In making this determination, he rejected management's reliance on the grievant's lack of sufficient knowledge of operational security. He found that because the performance standards of the position did not mention any requirement for operational security knowledge, such requirements could not disqualify the grievant. He also rejected management's reliance on the exhibit it had introduced as a justification of the security requirements of the position. He found that the exhibit was unpersuasive because it was not evident when it was created.
In sum, the Arbitrator was persuaded that the evidence supported that the grievant was capable of satisfactorily performing the duties of the analyst position without undue interruption within the meaning of section 351.702. In particular, he emphasized the evidence that the incumbent of the position had been hired for the position with no operational security experience from a job in a shopping center and had been allowed to perform the analyst position alone after only 30 days of on-the-job training. In his award, he sustained the grievant's request to bump into the disputed GS-11 management analyst position. [n2]
III. Positions of the Parties
A. Agency's Exceptions
The Agency contends that the award is deficient on three grounds.
First, the Agency contends that the award is contrary to 5 C.F.R. part 351. The Agency argues that the award conflicts with section 351.702(a)(4) because the Arbitrator misconstrued the definition of "undue interruption." The Agency also argues that the Arbitrator interpreted the section "to mean that if an employee [ v55 p1295 ] meets minimum qualifications for the position the Agency must determine that no undue interruption will occur." Exceptions at 10 (emphasis in original).
The Agency maintains that the Arbitrator misconstrued the definition of "undue interruption" because the grievant did not have the "special skills" needed to satisfactorily perform the duties of the disputed analyst position without undue interruption within the meaning of section 351.702(a)(4). The Agency claims that the Arbitrator erred by refusing to consider the operational security duties of the analyst position as clearly set forth in the position description in determining whether the grievant could perform without undue interruption. The Agency notes that under decisions of the Merit Systems Protection Board (MSPB), the duties and responsibilities of the official position descriptions have been, and continue to be, a necessary means by which to determine the composition of the competitive level. The Agency asserts that the Arbitrator's determination is deficient because the Arbitrator ignored the testimony presented as to the grievant's lack of experience and training and because the Arbitrator could not use the fact that generic performance standards did not specify the operational security duties of the position as a basis for refusing to address whether the grievant possessed the requisite operational security knowledge and skills.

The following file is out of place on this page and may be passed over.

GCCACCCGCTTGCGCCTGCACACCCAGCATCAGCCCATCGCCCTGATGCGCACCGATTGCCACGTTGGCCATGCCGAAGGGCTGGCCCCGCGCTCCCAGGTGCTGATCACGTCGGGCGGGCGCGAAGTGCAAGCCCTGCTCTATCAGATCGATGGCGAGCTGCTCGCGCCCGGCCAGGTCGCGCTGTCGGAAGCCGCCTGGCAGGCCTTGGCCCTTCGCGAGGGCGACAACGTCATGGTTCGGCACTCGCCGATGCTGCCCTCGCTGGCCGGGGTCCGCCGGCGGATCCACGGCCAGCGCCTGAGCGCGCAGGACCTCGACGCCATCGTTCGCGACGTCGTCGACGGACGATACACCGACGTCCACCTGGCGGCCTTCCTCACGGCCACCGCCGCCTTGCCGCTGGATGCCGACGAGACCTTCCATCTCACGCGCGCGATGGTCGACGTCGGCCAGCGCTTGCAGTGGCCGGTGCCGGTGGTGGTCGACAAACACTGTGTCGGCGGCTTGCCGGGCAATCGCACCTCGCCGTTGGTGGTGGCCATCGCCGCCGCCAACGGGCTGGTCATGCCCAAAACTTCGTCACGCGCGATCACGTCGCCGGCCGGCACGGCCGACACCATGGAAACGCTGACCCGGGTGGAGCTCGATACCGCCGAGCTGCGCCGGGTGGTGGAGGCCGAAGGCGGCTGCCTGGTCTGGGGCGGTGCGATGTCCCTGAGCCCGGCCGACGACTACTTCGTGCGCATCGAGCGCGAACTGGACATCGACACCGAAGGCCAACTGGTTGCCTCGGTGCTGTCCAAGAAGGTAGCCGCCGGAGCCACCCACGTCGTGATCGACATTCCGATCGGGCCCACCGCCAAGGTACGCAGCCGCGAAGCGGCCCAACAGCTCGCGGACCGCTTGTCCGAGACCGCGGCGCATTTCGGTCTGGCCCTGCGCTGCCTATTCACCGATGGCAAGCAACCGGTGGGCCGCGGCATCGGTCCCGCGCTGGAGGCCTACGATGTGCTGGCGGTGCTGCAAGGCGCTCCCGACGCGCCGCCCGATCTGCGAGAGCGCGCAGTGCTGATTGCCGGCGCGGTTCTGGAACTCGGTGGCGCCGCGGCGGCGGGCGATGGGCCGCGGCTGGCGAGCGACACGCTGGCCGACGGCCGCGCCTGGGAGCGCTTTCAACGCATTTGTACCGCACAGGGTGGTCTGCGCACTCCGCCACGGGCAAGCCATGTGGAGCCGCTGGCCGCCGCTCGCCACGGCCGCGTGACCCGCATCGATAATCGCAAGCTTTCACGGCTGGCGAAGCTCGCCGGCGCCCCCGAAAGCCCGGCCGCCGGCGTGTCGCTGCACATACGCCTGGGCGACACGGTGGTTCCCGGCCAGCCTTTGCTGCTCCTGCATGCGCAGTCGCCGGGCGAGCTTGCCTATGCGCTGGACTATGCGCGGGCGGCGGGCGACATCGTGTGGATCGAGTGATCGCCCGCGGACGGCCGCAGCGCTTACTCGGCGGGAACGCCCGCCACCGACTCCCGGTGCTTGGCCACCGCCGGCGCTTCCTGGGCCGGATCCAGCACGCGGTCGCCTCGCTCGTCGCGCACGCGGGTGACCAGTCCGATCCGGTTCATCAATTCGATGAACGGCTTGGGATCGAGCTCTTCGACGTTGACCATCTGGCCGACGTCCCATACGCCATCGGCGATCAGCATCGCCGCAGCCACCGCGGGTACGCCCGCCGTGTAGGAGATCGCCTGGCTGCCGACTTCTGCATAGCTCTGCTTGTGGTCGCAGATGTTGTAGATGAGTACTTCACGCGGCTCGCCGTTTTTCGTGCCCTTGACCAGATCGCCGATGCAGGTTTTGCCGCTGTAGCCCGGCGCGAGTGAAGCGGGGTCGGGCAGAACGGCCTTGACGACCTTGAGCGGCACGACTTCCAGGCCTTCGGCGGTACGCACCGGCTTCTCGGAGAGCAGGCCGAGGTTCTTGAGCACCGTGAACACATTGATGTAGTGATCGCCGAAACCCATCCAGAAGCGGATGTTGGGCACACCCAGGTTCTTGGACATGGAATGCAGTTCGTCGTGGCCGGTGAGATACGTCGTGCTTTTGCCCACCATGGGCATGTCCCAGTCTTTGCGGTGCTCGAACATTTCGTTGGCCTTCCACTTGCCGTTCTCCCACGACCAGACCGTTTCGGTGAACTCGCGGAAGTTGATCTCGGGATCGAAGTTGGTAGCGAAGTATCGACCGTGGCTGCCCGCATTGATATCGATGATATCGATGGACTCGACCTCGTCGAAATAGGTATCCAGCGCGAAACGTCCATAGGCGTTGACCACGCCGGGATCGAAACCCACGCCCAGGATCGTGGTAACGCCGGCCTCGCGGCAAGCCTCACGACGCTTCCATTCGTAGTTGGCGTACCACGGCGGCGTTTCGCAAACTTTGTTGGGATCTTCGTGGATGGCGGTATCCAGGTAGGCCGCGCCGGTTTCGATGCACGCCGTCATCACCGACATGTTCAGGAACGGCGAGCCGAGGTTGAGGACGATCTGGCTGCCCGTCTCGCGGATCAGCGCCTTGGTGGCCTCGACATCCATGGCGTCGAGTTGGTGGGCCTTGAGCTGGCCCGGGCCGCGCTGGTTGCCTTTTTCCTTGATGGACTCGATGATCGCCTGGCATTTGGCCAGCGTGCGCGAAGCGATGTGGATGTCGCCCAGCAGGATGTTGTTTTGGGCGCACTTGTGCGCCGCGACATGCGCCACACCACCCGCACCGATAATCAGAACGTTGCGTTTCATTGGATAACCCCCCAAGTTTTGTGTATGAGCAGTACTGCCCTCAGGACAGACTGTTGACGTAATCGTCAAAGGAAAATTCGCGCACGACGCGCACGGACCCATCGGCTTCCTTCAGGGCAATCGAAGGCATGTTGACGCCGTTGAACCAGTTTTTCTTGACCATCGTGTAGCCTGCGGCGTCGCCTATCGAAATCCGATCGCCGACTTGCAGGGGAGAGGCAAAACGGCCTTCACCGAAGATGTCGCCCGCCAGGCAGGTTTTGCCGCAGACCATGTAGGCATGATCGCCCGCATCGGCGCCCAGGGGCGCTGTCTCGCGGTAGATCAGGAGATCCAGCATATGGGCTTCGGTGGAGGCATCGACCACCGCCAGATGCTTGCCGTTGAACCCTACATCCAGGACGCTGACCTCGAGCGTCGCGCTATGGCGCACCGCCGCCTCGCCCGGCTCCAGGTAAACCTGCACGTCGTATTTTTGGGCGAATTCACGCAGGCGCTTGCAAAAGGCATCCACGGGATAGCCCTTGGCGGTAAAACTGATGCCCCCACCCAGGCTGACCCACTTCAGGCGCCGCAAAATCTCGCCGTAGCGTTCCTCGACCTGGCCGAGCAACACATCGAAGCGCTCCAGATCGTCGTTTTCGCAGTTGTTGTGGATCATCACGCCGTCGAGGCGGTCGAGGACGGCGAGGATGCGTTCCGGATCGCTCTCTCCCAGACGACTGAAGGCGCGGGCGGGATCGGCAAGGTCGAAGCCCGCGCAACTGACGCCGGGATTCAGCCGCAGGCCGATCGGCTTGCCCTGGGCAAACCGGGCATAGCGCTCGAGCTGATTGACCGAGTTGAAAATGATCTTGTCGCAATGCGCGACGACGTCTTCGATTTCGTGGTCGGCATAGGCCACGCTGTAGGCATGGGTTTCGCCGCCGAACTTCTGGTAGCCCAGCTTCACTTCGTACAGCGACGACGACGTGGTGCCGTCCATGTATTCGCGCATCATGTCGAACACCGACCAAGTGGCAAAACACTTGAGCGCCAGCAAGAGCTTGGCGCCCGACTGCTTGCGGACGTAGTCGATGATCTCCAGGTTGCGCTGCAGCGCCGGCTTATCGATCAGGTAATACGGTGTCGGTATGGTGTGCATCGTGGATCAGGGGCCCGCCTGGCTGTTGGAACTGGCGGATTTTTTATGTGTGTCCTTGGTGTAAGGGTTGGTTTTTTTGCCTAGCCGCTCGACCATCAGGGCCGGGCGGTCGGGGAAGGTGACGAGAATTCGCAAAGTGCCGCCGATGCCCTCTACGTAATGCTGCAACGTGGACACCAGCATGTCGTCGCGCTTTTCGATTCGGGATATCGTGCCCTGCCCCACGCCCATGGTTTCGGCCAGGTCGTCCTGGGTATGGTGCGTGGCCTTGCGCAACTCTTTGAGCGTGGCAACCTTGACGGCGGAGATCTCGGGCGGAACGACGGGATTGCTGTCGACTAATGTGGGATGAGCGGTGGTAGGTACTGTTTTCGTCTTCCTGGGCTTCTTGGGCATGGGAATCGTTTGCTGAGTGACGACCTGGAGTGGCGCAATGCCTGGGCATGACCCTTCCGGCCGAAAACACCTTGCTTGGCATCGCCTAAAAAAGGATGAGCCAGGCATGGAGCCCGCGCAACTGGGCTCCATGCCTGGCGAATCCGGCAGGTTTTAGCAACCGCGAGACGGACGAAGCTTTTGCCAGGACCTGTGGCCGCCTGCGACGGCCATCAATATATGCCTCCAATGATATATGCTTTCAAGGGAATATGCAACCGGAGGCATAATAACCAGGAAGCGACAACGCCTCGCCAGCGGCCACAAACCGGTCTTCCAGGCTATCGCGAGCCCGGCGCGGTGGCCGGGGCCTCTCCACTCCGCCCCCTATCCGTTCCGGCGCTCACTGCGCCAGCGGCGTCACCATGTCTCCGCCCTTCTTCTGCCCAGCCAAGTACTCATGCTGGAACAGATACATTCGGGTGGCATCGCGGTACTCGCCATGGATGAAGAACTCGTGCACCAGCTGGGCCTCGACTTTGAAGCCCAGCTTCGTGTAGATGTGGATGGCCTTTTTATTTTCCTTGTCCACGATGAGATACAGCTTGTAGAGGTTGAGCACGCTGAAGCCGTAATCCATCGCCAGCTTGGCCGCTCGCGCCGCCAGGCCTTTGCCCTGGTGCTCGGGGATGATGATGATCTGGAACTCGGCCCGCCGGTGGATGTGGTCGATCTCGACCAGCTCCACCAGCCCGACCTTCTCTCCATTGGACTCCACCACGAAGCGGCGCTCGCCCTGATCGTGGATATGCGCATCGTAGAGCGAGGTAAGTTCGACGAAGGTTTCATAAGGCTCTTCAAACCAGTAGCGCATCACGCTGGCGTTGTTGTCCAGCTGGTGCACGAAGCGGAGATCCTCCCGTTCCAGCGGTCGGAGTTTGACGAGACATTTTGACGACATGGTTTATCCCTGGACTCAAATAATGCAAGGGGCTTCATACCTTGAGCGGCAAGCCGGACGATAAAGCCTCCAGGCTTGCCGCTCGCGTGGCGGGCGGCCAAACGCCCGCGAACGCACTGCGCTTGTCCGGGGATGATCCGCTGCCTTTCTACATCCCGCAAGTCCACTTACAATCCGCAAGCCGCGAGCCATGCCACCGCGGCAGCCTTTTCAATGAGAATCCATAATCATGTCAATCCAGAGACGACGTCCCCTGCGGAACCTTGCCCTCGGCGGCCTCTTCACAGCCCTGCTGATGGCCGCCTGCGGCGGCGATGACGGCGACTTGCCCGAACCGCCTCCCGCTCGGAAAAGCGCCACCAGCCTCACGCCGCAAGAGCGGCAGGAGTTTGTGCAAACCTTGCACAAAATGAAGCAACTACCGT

The Agency further maintains that the Arbitrator's determination that the grievant could satisfactorily perform the duties of the position without undue interruption because she met the minimum qualifications of a GS-11 management analyst is contrary to MSPB case precedent. The Agency maintains that the MSPB has held that the undue interruption provision authorizes an agency, in appropriate circumstances, to deny assignment rights to an otherwise qualified employee.
Second, the Agency contends that the award is based on nonfacts. The Agency asserts that the award is based on "three `findings:'" (1) the performance standards of the disputed analyst position did not mention the security duties of the position; (2) the Arbitrator's finding that the management exhibit, which he rejected as unpersuasive, was introduced to establish the security requirements of the analyst position; and (3) the Arbitrator's statement that the incumbent of the analyst position was performing the job alone after only 30 days of training. Id. at 10. As to the first finding, the Agency acknowledges that the standards do not reflect the security duties of the disputed analyst position because they are generic, but argues that the duties are found in the official position description. As to the second finding, the Agency argues that there is no support for the Arbitrator's characterization of the exhibit as establishing the security requirements of the position. As to the third finding, the Agency argues that it is unsupported and conflicts with unrebutted testimony cited by the Arbitrator.
Third, the Agency contends that the award is based on evidence submitted after the hearing and without the knowledge of the Agency. The Agency maintains that the Agency and the Union submitted a copy of the parties' current collective bargaining agreement, dated December 1995, as joint exhibit 1. The Agency notes that the Arbitrator quotes in his award an Article 21 (Performance Appraisal), but the Agency maintains that the language quoted in the award is not found in the current agreement. The Agency claims that the language cited as Article 21, Sections 1-3 is from the parties' prior agreement, dated May 1983, but that such language was neither submitted as evidence nor testified to during the hearing. The Agency claims that Section 4 quoted in the award has never existed as part of any agreement between the parties.